A Little Bird Told Me You Love Literary Theory

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I can say from personal experience that Twitter is a great tool for procrastination, but could it also be one for learning and productivity? A new study says it might be the tool that literature teachers have been looking for. Lots of professions (including science writing!) now practically require an active Twitter presence, but many still scoff at the idea that the social media site could actually become part of the serious literary world.


Stalk your favorite celebrity or write a novel, the choice is yours

Launched in July 2006, Twitter takes microblogging to an extreme by allowing a maximum of 140 characters per entry, or “tweet”. With over 500 million users, it’s easily the most popular platform for social blogging. Twitter has destroyed careers and fueled movements, and following the site during a presidential debate is arguably more interesting than watching the real thing.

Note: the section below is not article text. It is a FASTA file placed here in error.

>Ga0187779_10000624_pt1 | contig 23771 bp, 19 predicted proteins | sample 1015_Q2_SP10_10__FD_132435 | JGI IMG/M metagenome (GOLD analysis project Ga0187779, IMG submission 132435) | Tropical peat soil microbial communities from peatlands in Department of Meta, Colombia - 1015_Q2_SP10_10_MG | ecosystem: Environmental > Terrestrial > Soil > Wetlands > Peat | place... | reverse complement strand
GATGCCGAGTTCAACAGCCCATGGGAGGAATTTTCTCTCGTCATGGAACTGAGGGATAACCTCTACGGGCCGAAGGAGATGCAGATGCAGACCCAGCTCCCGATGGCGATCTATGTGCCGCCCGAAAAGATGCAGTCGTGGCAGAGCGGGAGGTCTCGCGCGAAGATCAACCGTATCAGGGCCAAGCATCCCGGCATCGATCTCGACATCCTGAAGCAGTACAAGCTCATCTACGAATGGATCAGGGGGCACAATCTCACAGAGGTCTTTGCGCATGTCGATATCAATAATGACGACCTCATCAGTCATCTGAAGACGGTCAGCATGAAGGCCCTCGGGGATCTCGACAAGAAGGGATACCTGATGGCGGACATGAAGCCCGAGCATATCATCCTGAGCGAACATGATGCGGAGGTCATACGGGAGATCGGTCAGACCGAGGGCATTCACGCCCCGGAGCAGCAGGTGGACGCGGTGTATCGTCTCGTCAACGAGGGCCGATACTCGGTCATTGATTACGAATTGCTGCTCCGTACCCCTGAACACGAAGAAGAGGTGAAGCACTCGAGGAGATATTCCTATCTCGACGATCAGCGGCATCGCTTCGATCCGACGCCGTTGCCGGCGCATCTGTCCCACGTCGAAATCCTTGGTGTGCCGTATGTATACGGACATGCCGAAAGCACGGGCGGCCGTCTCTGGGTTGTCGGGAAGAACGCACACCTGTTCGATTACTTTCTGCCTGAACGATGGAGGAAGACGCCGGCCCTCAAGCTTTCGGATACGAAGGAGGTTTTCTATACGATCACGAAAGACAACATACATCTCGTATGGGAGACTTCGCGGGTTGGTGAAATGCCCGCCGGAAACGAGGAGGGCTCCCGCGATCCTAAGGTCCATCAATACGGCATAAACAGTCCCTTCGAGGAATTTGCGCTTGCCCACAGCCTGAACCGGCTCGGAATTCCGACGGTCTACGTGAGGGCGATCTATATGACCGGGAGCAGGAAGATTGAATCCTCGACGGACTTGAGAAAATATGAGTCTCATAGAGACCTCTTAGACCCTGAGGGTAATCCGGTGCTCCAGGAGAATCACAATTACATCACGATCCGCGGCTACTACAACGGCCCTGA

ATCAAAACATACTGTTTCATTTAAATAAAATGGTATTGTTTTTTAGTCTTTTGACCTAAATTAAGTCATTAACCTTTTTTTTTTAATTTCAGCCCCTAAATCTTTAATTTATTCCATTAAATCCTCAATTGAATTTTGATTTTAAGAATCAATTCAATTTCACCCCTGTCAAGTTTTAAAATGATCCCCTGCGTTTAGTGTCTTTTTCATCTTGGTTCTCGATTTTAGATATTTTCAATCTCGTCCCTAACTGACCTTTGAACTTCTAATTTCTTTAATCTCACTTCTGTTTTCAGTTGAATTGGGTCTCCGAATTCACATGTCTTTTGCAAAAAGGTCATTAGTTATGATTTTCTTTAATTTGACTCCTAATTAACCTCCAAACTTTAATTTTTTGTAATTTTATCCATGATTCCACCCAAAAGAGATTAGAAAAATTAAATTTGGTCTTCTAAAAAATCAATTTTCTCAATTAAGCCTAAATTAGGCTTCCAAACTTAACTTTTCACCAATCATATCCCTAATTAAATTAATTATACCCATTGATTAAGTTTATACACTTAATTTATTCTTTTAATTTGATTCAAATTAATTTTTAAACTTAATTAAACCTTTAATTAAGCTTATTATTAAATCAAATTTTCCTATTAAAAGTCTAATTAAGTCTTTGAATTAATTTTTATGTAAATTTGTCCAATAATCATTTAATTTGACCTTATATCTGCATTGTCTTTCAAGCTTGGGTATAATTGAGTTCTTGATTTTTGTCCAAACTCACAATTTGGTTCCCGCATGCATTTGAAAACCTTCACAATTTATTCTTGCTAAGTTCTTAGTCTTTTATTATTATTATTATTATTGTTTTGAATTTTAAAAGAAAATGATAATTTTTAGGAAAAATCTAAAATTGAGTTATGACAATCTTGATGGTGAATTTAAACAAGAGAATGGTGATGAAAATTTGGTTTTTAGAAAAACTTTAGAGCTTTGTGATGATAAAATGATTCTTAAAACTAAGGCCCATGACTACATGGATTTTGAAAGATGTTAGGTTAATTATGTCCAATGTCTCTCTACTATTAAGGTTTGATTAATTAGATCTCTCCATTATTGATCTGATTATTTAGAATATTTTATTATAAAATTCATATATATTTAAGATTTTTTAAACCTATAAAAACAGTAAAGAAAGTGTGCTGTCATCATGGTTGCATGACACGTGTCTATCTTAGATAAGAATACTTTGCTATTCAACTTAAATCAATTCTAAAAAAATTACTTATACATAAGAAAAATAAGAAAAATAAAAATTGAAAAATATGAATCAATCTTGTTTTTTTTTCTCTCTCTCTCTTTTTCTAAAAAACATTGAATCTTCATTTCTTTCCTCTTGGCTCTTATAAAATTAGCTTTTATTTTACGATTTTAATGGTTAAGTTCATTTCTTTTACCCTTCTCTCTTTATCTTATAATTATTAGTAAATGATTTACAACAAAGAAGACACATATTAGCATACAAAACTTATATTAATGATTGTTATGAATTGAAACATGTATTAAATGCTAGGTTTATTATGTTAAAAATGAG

“Twitteracy: Tweeting as a New Literary Practice,” addresses the idea that Twitter could be considered a new literacy practice, or a tool to use in increasing student literacy. The study, published by Christine Greenhow of Michigan State University College of Education, compiles previous research on Twitter and other forms of social media. Greenhow concludes that using Twitter for literature classes makes college students feel more connected to what they’re reading. Use of the website improved communication between students and professors, taught students how to voice their thoughts succinctly, and even allowed students to reach out to authors and researchers.